About Fannie Amanda Steele (Sperry)
Fannie Sperry Steele (1887–1983), born Fannie Sperry, was an award-winning bronc rider and rodeo performer from Montana, one of the first women inducted into the Rodeo Hall of Fame, and the first Montana native in the National Cowgirl Hall of Fame.
Born Fannie Sperry to Rachel and Datus Sperry, Fannie was a first-generation Montanan. She was taught to ride by the time she could walk by her mother Rachel, since her father was prevented from riding by an old injury.
The only woman rider of the time to ride her entire career without tying her stirrups under the horse’s belly (a practice rodeo judges allowed for women only), Sperry Steele inherited her love of horses, especially Pintos, from her mother Rachel. She won several awards for her riding in professional rodeos during her lifetime, including Women's Bucking Horse Champion of Montana in 1904 at the age of 17, and Lady Bucking Horse Champion of the World of the first Calgary Stampede rodeo in 1912, where hundreds of cowboys from Western Canada, the United States and Mexico competed for thousands of dollars in prizes. In the Calgary Stampede, Sperry Steele had ridden the horse Red Wing, a wild bronc who had trampled fellow rider Joe LaMar to death only days earlier.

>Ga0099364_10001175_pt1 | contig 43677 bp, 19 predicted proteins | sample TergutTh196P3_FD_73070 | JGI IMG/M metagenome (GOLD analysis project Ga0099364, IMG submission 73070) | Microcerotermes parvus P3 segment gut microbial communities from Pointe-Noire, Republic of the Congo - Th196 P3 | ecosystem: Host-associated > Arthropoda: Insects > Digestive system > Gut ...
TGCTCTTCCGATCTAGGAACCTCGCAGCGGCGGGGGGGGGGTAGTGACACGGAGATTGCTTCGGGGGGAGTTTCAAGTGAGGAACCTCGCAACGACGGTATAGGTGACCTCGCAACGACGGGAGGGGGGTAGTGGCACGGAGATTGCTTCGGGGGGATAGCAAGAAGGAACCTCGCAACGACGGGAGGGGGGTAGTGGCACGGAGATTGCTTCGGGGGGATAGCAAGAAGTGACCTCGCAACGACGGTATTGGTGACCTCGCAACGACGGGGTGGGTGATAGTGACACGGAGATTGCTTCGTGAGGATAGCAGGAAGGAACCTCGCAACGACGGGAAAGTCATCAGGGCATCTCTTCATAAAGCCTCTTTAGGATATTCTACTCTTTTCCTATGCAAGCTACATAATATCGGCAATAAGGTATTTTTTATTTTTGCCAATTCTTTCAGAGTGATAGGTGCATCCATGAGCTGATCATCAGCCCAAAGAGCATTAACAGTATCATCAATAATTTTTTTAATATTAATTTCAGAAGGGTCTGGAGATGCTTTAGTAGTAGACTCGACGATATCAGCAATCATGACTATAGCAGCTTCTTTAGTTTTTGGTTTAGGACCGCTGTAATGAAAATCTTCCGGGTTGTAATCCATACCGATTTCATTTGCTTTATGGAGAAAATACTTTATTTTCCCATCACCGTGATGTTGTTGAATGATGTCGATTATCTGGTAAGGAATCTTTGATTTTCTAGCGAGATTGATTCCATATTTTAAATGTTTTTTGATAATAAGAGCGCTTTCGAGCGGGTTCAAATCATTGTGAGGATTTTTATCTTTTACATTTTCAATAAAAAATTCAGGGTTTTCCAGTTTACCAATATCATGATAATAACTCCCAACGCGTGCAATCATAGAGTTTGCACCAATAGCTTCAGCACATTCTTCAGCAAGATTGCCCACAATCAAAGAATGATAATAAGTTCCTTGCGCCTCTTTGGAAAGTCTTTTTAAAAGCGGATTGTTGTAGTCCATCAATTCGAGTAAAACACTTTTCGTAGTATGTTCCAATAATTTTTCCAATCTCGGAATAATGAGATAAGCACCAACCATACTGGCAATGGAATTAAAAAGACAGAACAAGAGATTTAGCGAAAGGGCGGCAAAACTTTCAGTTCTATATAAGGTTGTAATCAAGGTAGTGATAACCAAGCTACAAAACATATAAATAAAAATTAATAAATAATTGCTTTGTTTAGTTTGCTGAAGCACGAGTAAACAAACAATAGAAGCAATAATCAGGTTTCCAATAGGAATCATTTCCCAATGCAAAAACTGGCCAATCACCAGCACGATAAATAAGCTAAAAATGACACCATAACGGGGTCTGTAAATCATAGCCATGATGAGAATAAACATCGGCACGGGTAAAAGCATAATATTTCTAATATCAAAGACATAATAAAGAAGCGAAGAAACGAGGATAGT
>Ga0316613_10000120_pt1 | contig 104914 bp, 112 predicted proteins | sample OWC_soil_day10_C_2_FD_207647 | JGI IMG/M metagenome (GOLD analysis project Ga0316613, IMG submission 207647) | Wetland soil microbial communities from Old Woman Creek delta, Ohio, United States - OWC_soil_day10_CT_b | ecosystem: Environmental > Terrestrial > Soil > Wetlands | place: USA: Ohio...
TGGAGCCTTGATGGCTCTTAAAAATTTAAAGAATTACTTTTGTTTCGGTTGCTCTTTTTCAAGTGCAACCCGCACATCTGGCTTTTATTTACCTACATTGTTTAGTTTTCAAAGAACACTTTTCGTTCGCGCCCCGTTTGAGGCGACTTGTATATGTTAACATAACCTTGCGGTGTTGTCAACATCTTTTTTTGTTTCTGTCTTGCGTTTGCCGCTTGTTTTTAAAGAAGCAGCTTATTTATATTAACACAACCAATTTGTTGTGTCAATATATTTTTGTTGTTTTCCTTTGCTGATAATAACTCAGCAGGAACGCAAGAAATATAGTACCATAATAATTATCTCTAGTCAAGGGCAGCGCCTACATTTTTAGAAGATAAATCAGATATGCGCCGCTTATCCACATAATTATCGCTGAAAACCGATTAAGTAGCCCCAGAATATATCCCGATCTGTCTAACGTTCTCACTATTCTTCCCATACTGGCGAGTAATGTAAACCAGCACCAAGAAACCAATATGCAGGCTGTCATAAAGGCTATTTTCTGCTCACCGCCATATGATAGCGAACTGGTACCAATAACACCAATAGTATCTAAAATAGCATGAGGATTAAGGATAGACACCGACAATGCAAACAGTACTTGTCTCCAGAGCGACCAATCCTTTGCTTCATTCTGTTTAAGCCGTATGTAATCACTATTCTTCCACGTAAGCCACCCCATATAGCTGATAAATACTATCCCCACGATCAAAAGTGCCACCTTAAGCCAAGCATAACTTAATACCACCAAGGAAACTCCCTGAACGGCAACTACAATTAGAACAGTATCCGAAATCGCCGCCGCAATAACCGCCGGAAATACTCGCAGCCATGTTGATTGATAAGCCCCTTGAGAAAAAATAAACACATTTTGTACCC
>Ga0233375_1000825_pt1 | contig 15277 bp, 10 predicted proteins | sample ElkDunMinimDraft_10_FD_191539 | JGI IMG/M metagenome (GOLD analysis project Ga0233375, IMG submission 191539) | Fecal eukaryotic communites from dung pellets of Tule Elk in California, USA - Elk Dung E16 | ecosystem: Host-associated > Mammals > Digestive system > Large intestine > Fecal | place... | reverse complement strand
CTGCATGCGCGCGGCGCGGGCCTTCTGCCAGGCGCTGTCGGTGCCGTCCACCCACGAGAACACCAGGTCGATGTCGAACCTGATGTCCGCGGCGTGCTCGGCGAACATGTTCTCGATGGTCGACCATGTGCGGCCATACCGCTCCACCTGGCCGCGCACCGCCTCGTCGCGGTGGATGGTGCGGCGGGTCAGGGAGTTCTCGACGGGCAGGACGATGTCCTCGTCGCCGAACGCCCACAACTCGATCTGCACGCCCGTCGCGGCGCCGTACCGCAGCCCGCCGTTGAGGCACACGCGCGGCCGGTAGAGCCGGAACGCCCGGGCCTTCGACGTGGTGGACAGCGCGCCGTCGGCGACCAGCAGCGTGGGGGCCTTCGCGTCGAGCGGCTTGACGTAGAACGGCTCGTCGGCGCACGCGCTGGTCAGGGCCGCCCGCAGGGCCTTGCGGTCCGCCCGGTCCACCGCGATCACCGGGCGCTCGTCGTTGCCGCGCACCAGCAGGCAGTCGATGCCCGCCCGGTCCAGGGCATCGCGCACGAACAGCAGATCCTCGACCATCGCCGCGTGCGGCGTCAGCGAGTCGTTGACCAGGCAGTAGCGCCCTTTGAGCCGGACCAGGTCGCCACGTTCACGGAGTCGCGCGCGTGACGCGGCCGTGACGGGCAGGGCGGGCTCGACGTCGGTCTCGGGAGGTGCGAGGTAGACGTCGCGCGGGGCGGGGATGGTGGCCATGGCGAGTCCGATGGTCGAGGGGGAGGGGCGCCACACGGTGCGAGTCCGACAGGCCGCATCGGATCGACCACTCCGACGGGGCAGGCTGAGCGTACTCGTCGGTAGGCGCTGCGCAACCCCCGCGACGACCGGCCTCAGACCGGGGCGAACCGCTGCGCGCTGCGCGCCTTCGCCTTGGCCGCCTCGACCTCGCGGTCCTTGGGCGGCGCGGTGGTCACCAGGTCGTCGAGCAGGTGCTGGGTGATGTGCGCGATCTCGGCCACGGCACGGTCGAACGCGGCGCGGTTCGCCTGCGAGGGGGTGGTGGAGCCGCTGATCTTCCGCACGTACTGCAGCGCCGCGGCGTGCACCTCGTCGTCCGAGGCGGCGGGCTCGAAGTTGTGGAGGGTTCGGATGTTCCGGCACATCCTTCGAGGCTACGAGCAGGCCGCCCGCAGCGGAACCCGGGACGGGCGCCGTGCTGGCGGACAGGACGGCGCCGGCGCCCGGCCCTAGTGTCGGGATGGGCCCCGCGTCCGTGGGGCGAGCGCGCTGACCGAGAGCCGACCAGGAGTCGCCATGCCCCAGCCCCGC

She married Bill Steele, a fellow rodeo rider and arena clown, on April 30, 1913, and together they began operating their own Wild West show. Besides her horsemanship, Sperry Steele was also skilled with a rifle. During their shows, she would often shoot cigars out of her husband's mouth.
Sperry Steele competed for the last time in 1925 at Bozeman, and continued riding exhibition into her 50s. She did not completely retire from riding until 1974, at the age of 87, when she entered a rest home in Helena, Montana.